Grazing cattle help bring back rare butterfly

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A rare butterfly has been successfully reintroduced into the English countryside after Natural England and partners created the ideal habitat using cows grazing meadows.

The globally endangered large blue butterfly has been successfully reintroduced at Rodborough Common in Gloucestershire in efforts to halt the worldwide decline of this special insect.

With its wingspan of more than two inches, the large blue is the largest and rarest of all nine British blue butterflies It was last recorded at Minchinhampton and Rodborough Common 150 years ago and was declared extinct in Britain in 1979. 

See also: Farmers to be paid for delivery of better animal welfare

Conservationists created the right conditions for the butterfly’s survival, including the introduction of an innovative grazing regime and programme of scrub control.

Small, temporary grazing areas were created by using electric fences. This allowed cows, including Luing, Hereford and Longhorn cattle, to graze some of the slopes that were traditionally less attractive to the free-roaming cattle throughout the year.

This combination provided the right conditions for the Myrmica sabuleti ant, which is vital for the butterfly’s success, as well as encouraging growth of wild thyme and marjoram where the butterfly likes to lay its eggs. They are also the main source of food for the butterflies.

Cattle on Rodborough Common © Cara Laver

Once a common sight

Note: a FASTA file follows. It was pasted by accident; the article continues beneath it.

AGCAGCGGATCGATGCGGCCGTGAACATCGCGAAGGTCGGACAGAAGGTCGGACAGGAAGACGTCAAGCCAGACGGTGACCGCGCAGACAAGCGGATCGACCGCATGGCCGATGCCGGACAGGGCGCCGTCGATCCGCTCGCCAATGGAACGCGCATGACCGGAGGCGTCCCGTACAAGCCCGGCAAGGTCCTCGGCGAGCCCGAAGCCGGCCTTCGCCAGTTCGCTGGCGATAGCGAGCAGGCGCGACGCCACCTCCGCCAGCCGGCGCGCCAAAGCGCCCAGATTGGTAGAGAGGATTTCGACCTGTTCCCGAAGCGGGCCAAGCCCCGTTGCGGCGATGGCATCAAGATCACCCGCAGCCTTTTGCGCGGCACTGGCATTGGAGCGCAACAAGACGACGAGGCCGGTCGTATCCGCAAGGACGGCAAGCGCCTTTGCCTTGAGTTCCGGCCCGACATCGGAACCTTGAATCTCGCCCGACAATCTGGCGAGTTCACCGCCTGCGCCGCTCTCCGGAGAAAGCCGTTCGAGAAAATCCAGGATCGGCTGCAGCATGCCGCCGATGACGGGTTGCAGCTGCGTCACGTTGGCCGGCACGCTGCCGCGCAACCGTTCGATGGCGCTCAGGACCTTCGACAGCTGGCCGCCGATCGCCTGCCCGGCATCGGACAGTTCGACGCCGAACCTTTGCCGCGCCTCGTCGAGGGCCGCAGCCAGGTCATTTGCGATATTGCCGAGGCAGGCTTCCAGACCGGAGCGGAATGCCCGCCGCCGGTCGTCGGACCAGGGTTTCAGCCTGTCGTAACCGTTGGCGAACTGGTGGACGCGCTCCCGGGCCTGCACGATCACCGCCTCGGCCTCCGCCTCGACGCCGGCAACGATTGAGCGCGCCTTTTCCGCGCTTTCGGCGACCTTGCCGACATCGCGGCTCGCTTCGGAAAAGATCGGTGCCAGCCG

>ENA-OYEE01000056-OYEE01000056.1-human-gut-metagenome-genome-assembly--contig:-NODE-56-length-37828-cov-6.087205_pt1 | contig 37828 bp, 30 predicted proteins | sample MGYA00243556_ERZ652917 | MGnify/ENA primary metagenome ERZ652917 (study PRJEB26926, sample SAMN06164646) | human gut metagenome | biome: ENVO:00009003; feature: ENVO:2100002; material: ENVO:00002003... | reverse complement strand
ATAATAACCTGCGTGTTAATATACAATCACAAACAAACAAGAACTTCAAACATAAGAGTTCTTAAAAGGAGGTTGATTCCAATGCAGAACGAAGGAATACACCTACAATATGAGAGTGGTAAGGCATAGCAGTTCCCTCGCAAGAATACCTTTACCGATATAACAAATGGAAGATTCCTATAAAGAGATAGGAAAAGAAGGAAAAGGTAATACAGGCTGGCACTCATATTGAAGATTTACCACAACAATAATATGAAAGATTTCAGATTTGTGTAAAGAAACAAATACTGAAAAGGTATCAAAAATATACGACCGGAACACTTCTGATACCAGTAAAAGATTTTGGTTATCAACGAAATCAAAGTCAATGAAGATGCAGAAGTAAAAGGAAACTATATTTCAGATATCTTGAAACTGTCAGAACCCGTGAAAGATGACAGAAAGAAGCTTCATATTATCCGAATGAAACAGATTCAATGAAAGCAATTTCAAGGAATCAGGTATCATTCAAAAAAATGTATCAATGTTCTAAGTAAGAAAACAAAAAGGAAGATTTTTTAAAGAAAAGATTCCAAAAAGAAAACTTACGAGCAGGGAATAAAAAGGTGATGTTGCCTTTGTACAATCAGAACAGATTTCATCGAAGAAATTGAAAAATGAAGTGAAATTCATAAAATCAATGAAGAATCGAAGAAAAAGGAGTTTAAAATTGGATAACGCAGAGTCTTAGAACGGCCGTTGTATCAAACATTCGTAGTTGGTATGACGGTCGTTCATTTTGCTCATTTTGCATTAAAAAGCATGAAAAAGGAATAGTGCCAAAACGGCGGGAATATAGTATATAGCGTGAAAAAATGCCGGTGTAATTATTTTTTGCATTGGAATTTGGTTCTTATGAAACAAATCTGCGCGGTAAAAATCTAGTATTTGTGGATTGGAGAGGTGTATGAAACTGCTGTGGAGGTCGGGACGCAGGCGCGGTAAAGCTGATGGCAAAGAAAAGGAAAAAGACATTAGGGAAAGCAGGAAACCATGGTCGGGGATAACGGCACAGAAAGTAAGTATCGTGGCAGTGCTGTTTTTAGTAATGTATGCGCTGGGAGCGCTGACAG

Richard Evans, area ranger for the commons, explained: “Large blues were once a common sight on the commons, but some of the grassy slopes had become overgrown, which had a severe impact on the red ant’s habitat.

“The long grass and scrub had caused the soil to cool, which made it difficult for the ants to survive. As the ant population dwindled in the late 19th century, so did the numbers of large blues. 

“Creating the right conditions for this globally endangered butterfly to not only survive but to hopefully thrive has been the culmination of many years’ work. None of this would have been possible without the combined efforts of conservationists and the local graziers. 

“One of the greatest legacies of the reintroduction is the power of working together to reverse the decline of threatened species and the benefit the habitat improvements will have for other plants, insects, birds and bats on the commons.”   

The project marks the largest ever reintroduction of large blues in the UK, with 1,100 larvae released on the 351ha site last August after five years of prepping the commons for their return. An estimated 750 butterflies successfully emerged on the site over the summer.

Livestock grazing for wildlife conservation could feature as an option in the UK government’s new post-Brexit Environmental Land Management scheme where farmers will be paid “public money for delivering public goods”.

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